<<Aka Manto (赤マント, Red Cape), is a Japanese urban legend about a masked spirit who wears a red cloak, and who appears to people using toilets in public or school bathrooms. If a person is sitting on a toilet in a public or school bathroom, Aka Manto may appear, and will ask them if they want red paper/cape or blue paper/cape. If they choose the "red" option, they will be lacerated in such a manner that their dead body will be drenched in their own blood. If the individual chooses the "blue" option, the person's blood is drained from their body. If an individual attempts to outsmart Aka Manto by asking for a different color of paper or cape, it is often said that they will be dragged to an underworld or hell as a result. In some versions, choosing a "yellow" paper, cloak or cape will result in the occupant's head being forced into the toilet. Ignoring the spirit, or replying that one does not want or prefer either kind of paper, is said to make the spirit go away. In some accounts, rejecting both options and running away from Aka Manto will also result in the individual's survival, although sometimes Aka Manto will simply block the exit.>>
How many sheets could a sheet slitter slit
if a sheet slitter could slit sheets
The slitter question...
First of all we need to clear something up; and that little 'something' is the use of the word 'if' - the reason being that sheet slitters CAN slit sheets, so there's no 'if' about it. Sheet Slitter machines DO exist, so unless a sheet slitter is experiencing some sort of terrible mechanical malfunction then you can rest assured that a sheet slitter can indeed slit sheets. Sheet slitters are expensive machines and businesses wouldn’t buy them to slit their materials if they in fact couldn’t slit sheets.
So with that little slop of mud cleared away from our metaphorical wind-sheilds we can proceed with trying to come up with an answer to that annoying question ‘How many sheets could a sheet slitter slit if a sheet slitter could slit sheets?’. There is an answer to this question, of course there is an answer, we’re talking about a real machine that performs a real function in real businesses. But (and I’m sorry if you feel I’ve led you astray) I can’t give you the answer without knowing the following essential variables:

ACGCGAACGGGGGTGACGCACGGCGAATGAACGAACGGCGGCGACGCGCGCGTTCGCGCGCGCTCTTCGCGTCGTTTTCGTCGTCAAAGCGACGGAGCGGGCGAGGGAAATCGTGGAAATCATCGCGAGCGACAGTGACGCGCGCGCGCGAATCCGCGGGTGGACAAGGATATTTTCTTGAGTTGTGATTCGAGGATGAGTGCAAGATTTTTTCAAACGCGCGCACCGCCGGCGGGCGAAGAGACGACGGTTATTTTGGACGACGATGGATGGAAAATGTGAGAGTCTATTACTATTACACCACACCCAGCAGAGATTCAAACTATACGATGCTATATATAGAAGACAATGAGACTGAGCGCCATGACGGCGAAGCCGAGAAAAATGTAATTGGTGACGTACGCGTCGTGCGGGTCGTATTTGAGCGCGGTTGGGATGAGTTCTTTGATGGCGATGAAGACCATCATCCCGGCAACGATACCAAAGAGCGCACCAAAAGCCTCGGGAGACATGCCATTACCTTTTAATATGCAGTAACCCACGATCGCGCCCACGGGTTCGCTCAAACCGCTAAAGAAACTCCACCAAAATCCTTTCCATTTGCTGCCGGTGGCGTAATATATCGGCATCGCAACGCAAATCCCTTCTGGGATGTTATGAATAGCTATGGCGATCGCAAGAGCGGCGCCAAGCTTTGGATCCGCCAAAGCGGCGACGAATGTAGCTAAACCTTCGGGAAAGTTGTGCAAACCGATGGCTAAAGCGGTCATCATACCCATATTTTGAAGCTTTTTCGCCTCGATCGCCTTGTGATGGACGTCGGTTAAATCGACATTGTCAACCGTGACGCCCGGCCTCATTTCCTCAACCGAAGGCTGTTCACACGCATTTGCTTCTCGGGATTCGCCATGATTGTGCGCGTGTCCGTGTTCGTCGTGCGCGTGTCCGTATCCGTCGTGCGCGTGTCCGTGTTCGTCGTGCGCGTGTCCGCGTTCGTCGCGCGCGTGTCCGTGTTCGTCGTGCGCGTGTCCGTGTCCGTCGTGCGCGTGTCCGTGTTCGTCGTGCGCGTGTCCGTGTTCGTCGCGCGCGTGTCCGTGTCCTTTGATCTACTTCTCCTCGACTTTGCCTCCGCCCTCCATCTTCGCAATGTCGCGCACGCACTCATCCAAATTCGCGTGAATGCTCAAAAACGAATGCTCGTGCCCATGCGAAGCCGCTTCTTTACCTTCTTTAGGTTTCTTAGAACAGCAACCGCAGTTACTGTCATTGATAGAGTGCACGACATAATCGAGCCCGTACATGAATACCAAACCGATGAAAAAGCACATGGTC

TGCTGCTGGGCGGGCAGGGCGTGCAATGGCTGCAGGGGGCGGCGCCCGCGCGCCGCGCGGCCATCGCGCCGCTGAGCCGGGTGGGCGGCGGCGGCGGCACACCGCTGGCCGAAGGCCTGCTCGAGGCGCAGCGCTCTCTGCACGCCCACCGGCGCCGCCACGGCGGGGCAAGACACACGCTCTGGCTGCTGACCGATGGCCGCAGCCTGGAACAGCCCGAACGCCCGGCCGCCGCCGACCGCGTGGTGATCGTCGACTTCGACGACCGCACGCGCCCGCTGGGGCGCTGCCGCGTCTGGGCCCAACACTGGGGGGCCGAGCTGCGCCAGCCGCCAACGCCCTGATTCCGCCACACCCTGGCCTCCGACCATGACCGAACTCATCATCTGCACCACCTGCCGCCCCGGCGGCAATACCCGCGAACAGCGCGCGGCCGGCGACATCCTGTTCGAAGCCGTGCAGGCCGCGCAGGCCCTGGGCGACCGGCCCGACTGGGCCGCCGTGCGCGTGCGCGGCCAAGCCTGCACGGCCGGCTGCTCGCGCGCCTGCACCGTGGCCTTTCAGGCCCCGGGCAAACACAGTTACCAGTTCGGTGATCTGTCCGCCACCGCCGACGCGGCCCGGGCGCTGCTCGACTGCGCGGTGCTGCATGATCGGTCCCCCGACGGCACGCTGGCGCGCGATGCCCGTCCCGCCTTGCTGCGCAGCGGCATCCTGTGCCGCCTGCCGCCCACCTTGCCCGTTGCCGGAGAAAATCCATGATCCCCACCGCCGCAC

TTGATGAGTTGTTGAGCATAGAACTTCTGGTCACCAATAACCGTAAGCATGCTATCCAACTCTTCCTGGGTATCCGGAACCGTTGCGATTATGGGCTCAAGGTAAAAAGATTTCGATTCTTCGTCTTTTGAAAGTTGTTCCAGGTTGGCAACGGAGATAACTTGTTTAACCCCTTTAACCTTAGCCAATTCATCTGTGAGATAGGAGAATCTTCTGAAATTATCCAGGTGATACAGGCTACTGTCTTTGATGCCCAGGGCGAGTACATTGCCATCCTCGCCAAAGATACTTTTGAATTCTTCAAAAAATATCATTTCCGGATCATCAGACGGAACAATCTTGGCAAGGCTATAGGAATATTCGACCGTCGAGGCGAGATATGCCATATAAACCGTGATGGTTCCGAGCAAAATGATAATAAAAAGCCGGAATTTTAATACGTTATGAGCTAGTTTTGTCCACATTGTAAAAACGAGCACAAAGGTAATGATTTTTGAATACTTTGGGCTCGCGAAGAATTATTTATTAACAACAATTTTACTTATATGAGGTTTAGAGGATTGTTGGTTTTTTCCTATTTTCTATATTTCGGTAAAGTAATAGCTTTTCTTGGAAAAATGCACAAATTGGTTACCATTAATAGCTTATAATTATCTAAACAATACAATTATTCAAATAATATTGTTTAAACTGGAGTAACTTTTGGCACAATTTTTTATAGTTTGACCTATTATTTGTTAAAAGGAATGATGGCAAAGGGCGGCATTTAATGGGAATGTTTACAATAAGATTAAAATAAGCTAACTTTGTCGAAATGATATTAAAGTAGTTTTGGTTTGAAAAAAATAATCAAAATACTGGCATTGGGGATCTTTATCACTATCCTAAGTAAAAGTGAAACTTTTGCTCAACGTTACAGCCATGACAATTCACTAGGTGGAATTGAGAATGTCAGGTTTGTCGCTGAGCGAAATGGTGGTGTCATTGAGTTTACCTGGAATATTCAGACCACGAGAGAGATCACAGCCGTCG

What material is being slit?
How thick is the material being slit?
What tension does the material need to be at when slit?
Does the material being slit have an adhesive coating?
How fast is the slitter being run at when slitting the sheets?
What type of slitting is being used to slit the sheets? Is it razor, shear or crush-cut slitting?
So with the answers to the above questions it would be fairly easy to answer the question ‘How many sheets could a sheet slitter slit if a sheet slitter could slit sheets?’. Unless of course you’re asking how many sheets could be slit in the useful life span of a slitter machine (rather than how many sheets could be slit in any single job run) in which case the answer is roughly ‘very very many’, slitter machines are very robustly built and last for may years if maintained properly.
<<The Labyrinth of the Reims Cathedral was a church labyrinth installed on the floor of the nave of the Reims Cathedral. The labyrinth was the shape of a complex square with cut corners and sides of 34 feet. The paths were 11 inches wide, separated by lines of dark blue stone from Ardennes of a width of 4.50 inches. The labyrinth was made of soft stone that wore out beneath the feet of pilgrims. This stone was of the same kind as Pierre Libergier's tombstone that is now exhibit in the cathedral.
A distinctive aspect of the labyrinth was the inclusion within it of depictions of the master masons of the cathedral. In other churches and cathedrals, they are unknown and anonymous. Indeed, the identities of these master masons are precisely known, because a survey of the labyrinth was drawn in 1640 by Canon Cocquault and in 1779, just before its destruction, by Robin and Havé. These surveys also contained dates and descriptions of the masons' works.
The person at the center of the labyrinth is generally identified as Aubry de Humbert, Archbishop of Reims, who decided in 1211 to build a new cathedral in the place of the one destroyed by fire in 1210. The masons are represented hard at work, with their tools in hand. For example, Jean d'Orbais appears to draw a map on the floor.
Bernard de Soissons was in charge during the inauguration of the labyrinth. There is no trace of the fifth (and probably best-known) contractor, Robert de Coucy, who was in charge from 1290 to 1311 and who oversaw the carpentry and the roof.>>
After perhaps more discussion between experts than ever before in APOD history, of which I was aware, the word "diffracting" has been changed to "scattering" on the main NASA APOD. I would not be surprised if this APOD image -- and perhaps similar images -- are referenced in future science papers analyzing apparent rings around planets near inferior conjunction!